For instance, if you want to teach liturgical dance, you might reach out to local churches to see if there are any worship leaders who could use help. Apply for full-time jobs at local dance studios, schools, and community organizations. To find full-time work, look for dance openings on job forums and in classified ads. Focus on studios and organizations that teach your preferred style of dance, if possible. For instance, if you dance hip-hop, you would apply at studios that teach modern dance, while if you are a ballet dancer, you might choose studios that focus on classic dance styles.

Depending on the size of the dance community where you live, you might need to consider relocating for opportunities. Find a part-time teaching job if you need flexible hours. You might teach a few after-school classes every week, for instance, or you might teach private lessons on the weekends. That way, you can still enjoy sharing your passion for dance without committing to a full-time career. For instance, you might work a few weeks out of the year teaching at summer camps, festivals, or workshops.

Teach private lessons if you enjoy working one-on-one with students. Private lessons are a great way to help another dancer take their craft to the next level. You can advertise online or by word-of-mouth to find students who want to take lessons. You may also find private lesson opportunities through a dance studio. Grow a following on social media if you're comfortable with technology. Social media allows you to network, publish videos, and you can even offer online lessons. To build a following, post consistently, offer helpful dance tips, and offer behind-the-scenes looks at the dance industry.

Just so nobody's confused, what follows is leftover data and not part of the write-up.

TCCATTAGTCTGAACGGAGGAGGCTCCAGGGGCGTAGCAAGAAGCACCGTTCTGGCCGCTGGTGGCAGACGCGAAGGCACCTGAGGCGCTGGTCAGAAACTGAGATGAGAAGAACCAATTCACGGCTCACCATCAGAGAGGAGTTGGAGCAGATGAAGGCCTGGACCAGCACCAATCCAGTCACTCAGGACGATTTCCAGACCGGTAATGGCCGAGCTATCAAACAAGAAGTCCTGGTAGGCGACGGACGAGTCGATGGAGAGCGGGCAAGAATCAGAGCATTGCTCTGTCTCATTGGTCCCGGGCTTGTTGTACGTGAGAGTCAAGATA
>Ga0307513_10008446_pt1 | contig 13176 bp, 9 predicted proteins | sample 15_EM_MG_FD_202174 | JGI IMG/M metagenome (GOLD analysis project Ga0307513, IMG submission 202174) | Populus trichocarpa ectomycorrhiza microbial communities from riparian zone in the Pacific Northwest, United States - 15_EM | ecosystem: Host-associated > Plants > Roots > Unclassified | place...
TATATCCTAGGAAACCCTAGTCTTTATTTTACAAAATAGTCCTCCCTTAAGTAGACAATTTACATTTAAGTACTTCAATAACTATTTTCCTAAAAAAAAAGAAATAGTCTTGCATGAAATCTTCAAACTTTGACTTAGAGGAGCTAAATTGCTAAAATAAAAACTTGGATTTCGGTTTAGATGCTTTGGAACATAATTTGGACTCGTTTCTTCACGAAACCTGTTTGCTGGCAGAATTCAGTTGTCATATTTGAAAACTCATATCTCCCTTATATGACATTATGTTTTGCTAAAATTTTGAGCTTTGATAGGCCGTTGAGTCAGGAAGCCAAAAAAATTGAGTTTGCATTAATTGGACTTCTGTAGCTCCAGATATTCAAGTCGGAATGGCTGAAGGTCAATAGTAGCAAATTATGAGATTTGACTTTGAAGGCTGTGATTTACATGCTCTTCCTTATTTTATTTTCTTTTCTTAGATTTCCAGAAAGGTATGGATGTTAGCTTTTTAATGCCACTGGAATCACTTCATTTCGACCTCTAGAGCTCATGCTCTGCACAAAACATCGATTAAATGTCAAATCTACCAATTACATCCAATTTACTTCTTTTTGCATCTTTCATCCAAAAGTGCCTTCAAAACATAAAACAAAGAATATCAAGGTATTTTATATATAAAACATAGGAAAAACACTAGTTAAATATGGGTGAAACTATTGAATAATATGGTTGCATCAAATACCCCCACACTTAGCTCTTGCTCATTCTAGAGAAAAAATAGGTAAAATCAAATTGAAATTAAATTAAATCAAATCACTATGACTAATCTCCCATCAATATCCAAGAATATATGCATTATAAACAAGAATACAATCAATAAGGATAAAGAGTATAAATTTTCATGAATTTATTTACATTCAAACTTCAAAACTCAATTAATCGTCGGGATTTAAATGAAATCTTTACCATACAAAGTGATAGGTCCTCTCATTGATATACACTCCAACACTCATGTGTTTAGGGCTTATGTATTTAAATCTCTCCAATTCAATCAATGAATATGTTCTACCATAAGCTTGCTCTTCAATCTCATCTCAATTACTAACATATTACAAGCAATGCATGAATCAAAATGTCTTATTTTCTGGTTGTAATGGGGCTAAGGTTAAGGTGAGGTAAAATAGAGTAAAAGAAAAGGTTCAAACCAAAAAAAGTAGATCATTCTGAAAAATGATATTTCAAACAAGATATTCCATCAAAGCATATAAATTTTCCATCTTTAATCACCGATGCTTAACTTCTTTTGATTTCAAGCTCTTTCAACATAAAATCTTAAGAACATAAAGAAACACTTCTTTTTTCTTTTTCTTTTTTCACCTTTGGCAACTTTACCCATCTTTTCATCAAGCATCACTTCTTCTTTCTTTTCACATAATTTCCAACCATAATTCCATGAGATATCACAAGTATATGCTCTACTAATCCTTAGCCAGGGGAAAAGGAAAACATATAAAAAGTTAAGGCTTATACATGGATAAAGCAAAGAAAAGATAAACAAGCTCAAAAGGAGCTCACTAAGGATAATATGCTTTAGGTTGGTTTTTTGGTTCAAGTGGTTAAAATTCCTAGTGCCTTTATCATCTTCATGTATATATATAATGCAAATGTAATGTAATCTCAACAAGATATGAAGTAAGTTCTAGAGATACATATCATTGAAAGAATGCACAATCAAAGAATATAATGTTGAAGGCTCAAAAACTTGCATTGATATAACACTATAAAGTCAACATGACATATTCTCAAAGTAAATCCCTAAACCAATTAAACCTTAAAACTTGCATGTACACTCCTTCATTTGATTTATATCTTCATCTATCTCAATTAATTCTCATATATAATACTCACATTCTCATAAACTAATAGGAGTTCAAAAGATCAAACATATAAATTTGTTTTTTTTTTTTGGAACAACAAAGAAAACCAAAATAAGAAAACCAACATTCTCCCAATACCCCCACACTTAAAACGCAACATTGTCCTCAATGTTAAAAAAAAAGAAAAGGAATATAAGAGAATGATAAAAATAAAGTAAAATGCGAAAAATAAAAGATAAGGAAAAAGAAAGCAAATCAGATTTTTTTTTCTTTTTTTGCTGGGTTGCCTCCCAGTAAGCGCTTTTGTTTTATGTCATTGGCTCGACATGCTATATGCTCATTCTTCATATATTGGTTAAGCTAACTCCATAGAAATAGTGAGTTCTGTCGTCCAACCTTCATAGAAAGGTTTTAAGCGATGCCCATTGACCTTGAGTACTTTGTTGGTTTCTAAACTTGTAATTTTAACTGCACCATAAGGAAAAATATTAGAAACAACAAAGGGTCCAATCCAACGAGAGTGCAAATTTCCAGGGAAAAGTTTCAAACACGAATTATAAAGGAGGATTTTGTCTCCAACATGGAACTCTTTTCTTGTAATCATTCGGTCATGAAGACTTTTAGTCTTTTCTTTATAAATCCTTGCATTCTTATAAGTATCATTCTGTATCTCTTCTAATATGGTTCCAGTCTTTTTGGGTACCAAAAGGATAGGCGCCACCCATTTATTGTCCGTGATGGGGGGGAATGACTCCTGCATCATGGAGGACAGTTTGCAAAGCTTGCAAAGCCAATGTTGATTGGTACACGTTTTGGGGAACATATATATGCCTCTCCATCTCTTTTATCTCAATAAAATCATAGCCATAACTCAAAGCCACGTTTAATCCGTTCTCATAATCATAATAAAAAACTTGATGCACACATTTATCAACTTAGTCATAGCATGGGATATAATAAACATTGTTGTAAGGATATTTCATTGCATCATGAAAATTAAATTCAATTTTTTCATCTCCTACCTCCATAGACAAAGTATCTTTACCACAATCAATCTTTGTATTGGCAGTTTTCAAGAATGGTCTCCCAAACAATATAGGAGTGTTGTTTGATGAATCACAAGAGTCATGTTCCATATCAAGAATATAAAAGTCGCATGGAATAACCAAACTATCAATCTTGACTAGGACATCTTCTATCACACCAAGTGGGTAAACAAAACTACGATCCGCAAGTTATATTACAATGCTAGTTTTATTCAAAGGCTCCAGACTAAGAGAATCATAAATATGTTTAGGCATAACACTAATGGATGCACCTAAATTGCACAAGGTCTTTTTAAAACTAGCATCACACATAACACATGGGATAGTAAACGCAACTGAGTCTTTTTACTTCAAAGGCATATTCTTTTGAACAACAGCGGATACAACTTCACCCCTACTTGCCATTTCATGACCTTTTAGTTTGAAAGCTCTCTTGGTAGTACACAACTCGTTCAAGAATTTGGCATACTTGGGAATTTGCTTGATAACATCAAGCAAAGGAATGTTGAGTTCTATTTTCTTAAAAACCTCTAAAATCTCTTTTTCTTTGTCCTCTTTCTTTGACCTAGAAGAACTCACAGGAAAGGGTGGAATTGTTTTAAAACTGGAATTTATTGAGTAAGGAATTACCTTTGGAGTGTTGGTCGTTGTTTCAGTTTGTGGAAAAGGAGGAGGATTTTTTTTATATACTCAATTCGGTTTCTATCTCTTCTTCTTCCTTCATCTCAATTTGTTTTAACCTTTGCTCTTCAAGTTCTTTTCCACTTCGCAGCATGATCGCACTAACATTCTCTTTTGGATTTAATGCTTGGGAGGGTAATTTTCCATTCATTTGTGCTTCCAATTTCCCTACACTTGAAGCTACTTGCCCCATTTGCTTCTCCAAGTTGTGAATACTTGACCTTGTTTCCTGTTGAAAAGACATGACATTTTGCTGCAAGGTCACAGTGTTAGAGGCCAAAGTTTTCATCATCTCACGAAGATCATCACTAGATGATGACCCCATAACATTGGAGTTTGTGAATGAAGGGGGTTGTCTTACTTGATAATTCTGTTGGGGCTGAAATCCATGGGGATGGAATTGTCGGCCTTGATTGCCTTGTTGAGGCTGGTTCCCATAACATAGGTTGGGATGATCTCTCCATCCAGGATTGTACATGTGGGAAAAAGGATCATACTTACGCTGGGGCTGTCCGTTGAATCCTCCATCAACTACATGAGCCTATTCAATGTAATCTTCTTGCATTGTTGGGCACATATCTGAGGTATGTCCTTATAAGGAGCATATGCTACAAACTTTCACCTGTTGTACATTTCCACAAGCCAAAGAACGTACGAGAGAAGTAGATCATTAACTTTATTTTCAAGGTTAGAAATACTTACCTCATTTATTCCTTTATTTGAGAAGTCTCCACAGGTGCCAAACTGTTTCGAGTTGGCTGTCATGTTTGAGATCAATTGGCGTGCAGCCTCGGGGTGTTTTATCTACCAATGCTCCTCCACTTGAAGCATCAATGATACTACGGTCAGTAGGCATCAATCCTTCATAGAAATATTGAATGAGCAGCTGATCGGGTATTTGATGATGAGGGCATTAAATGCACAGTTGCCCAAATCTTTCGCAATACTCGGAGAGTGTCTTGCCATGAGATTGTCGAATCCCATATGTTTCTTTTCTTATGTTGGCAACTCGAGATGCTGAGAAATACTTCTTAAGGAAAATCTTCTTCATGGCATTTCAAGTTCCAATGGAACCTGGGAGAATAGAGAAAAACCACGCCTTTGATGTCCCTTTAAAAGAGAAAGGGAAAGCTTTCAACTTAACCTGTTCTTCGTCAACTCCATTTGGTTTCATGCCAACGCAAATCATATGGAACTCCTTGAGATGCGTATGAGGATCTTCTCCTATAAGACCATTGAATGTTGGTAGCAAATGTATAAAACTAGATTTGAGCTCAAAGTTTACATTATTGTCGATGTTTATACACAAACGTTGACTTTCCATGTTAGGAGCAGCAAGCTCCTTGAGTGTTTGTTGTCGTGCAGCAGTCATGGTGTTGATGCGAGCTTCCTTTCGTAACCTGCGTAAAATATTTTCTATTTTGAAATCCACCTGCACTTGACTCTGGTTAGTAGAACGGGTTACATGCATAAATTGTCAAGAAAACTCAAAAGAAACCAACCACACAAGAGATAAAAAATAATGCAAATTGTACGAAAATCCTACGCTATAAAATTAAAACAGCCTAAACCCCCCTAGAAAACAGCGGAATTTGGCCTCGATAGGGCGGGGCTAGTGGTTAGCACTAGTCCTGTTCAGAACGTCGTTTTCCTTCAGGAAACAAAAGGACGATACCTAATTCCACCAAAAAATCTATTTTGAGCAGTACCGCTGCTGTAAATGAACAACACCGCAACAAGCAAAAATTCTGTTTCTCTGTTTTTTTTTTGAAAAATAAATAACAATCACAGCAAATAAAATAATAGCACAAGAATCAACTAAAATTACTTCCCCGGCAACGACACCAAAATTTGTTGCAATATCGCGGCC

YouTube and Instagram are both good platforms for building an online following. Follow other dancers and dance teachers in your dance genre to help you grow your following. You can even follow musicians. Open your own dance studio if you want to work for yourself. Write out a detailed business plan, find a location for your studio, and use your dance connections to find students. If you open your own studio, chances are it will be your turn to give up-and-coming dance teachers a shot!

Part 3 of Decide what age group you're most comfortable with. While some dance teachers work with a variety of ages, from young children to seniors, many teachers choose to focus on a specific age group.

Offer your students constructive criticism. However, remember to build them up by praising them when they do a good job, and try to keep your classes fun. Come up with creative choreography. Use the dance to show off your own style and personality, as well as the skill of your dancers. Consider incorporating elements from different genres into your dance.

For instance, a few jazz moves can liven up a ballroom routine, while a ballet spin can add grace to a hip-hop routine.

Mentor your students on and off the dance floor. As a dance teacher, you and your students will often have to spend a lot of time together. Sometimes, you might need to be there for a student who's going through things outside of class, especially if you teach private lessons or small classes. If you notice that a student is having a hard time concentrating or they seem heavy-hearted, consider having them stay an extra minute or two after class in case they want to talk about it.

Since dance is a very competitive environment, dance parents tend to be very motivated and passionate. They want the best for their children, which can sometimes lead to heightened emotions if they have strong opinions that conflict with your teaching methods. Remember why you got into this career.

As you work to become a dance teacher, there may be times when you feel frustrated, overwhelmed, or underappreciated. The dance world can sometimes be a high-pressure environment. However, if this is what you're really passionate about it, stick with it and work hard, and it will be worth it.